Explainer: How US airlines are trying to stop COVID-19 on flights

Explainer: How US airlines are trying to stop COVID-19 on flights

As some Americans prepare to travel for the July 4 holiday weekend, and airlines slowly ramp up service, the U.S. government has not changed rules for air travel during the pandemic, leaving airlines to implement their own measures.

FILE PHOTO: American Airlines planes are parked at the gate during the coronavirus disease (COVID-1
FILE PHOTO: A member of a ground crew walks past American Airlines planes parked at the gate during the coronavirus disease (COVID-19) outbreak at Ronald Reagan National Airport in Washington, U.S., April 5, 2020. REUTERS/Joshua Roberts/File Photo

CHICAGO: As some Americans prepare to travel for the July 4 holiday weekend, and airlines slowly ramp up service, the U.S. government has not changed rules for air travel during the pandemic, leaving airlines to implement their own measures.

Most are taking what they call "a layered-approach."

That is the trick, according to infectious disease specialist Dr. William Schaffner of the Vanderbilt University Medical Center: "To implement a series of measures that work together to reduce risk. You can't rely solely on any one of them because there is no magic bullet that takes care of everything."

Is he personally ready to fly? Not yet: people should still be sheltering in place if they can and avoid unnecessary travel, he said.

"By its very nature when you jam people together into a tube of toothpaste such as a plane, that's close contact and you're going to assume some risk while you do that," he said.

Here is a list of airline policies and what Dr. Schaffner had to say about each.

MASKS

Major U.S. airlines all require masks and have threatened to remove a passenger's flying rights for failing to comply.

"If I had to choose one thing, masks would be far and away the single most important thing."

HEPA AIR FILTERS

These hospital-grade filters are standard on commercial aircraft and filter cabin air about every three minutes, removing 99.97per cent of airborne particles.

"These do a major job."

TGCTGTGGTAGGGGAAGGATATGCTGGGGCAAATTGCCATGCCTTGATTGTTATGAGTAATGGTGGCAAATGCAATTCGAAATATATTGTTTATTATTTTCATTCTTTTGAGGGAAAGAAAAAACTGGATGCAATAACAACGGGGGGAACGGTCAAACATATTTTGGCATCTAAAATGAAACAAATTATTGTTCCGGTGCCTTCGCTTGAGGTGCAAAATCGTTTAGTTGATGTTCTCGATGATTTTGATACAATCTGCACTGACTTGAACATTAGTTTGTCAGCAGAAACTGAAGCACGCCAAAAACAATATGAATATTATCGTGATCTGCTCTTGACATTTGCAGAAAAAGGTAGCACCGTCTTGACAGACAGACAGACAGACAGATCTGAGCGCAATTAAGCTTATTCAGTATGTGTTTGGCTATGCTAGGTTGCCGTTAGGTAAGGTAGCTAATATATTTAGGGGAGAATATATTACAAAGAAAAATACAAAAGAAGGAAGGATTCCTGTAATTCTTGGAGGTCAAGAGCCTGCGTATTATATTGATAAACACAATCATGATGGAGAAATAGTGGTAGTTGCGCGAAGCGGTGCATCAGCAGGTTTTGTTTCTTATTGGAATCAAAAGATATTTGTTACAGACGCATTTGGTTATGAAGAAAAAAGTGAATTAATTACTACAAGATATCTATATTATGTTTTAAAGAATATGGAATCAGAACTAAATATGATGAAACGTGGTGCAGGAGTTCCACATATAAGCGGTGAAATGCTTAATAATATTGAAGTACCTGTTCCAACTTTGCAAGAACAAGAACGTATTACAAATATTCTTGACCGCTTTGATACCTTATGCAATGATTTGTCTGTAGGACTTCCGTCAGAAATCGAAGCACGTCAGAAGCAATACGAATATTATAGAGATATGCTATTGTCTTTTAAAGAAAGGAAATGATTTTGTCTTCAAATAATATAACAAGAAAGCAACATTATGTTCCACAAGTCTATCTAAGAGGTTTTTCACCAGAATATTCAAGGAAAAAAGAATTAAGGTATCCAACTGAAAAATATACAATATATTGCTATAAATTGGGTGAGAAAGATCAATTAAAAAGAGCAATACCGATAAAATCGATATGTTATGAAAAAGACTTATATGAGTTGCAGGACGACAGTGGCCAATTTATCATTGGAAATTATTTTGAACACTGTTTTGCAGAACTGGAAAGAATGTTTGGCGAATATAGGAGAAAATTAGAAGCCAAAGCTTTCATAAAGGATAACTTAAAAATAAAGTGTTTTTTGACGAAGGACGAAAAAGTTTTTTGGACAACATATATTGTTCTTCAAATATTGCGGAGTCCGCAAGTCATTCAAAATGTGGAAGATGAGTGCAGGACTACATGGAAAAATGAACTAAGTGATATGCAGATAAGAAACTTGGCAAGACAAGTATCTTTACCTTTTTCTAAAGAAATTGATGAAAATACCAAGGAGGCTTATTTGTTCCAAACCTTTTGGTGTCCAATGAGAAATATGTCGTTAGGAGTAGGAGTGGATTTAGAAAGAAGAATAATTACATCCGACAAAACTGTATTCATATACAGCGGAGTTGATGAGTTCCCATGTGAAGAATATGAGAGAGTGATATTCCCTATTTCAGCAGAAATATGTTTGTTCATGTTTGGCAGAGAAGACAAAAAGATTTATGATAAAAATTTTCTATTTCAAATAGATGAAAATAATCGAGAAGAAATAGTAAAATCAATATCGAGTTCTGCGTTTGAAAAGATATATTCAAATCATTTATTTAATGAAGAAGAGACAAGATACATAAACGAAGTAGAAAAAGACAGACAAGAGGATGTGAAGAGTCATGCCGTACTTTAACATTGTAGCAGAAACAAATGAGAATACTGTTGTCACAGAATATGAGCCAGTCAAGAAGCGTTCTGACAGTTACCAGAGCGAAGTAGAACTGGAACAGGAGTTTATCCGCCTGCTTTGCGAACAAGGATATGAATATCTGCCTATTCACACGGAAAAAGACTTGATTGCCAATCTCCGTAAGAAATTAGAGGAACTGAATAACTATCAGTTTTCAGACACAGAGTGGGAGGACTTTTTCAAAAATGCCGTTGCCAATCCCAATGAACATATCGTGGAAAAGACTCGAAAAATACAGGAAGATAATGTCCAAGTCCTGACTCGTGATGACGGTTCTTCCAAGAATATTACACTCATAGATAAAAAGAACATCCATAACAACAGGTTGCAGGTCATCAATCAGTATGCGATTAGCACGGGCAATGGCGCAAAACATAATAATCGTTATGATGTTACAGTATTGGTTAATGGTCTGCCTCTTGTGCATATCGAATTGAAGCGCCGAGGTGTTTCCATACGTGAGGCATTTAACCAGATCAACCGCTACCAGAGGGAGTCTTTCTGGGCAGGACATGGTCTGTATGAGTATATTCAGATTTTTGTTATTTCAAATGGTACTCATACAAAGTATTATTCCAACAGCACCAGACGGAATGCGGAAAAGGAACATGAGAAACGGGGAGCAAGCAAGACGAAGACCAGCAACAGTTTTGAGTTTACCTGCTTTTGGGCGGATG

MIDDLE SEATS

Delta Air Lines and Southwest Airlines are blocking middle seats through at least September. American Airlines and United Airlines are not.

"Close intimate contact is the way this virus is spread. You're at risk based on the condition of the fellow passenger in your same row, two rows forward and two rows back."

DEEP CLEANING

Airlines say they have increased cleaning between flights and overnight, disinfecting high-touch surfaces from seat buckles to overhead bin handles with products approved to kill human coronavirus.

Many also use an electrostatic spray that wraps around aircraft surfaces, killing viruses on contact and forming a protective shield for 30 days.

"These steps take care of the inanimate part of transmission. If you're particularly fastidious, bring some wipes along."

TEMPERATURE CHECKS

U.S. airlines have called for government-administered temperature checks during the airport screening process but nothing has been agreed. Frontier Airlines began its own screenings last month.

"Useful but with profound limitations."

HEALTH CHECKLISTS

Leading airlines are requiring passengers to disclose during the check-in process whether they have any COVID-19 symptoms or have been exposed in the past 14 days.

"This is also limited because people can just tell you falsehoods."

LIMITING FOOD AND DRINK SERVICES

Airlines have mostly suspended in-flight services on domestic flights.

"The issue is that you have to remove your mask while eating or drinking."

DECALS INDICATING 6-FT SPACES ON FLOORS

Airports now have markers on the floor reminding people to keep a distance.

"That's a simple, inexpensive and very good thing to do. People do need reminding."

(Reporting by Tracy Rucinski; Editing by Richard Chang)

Source: Reuters

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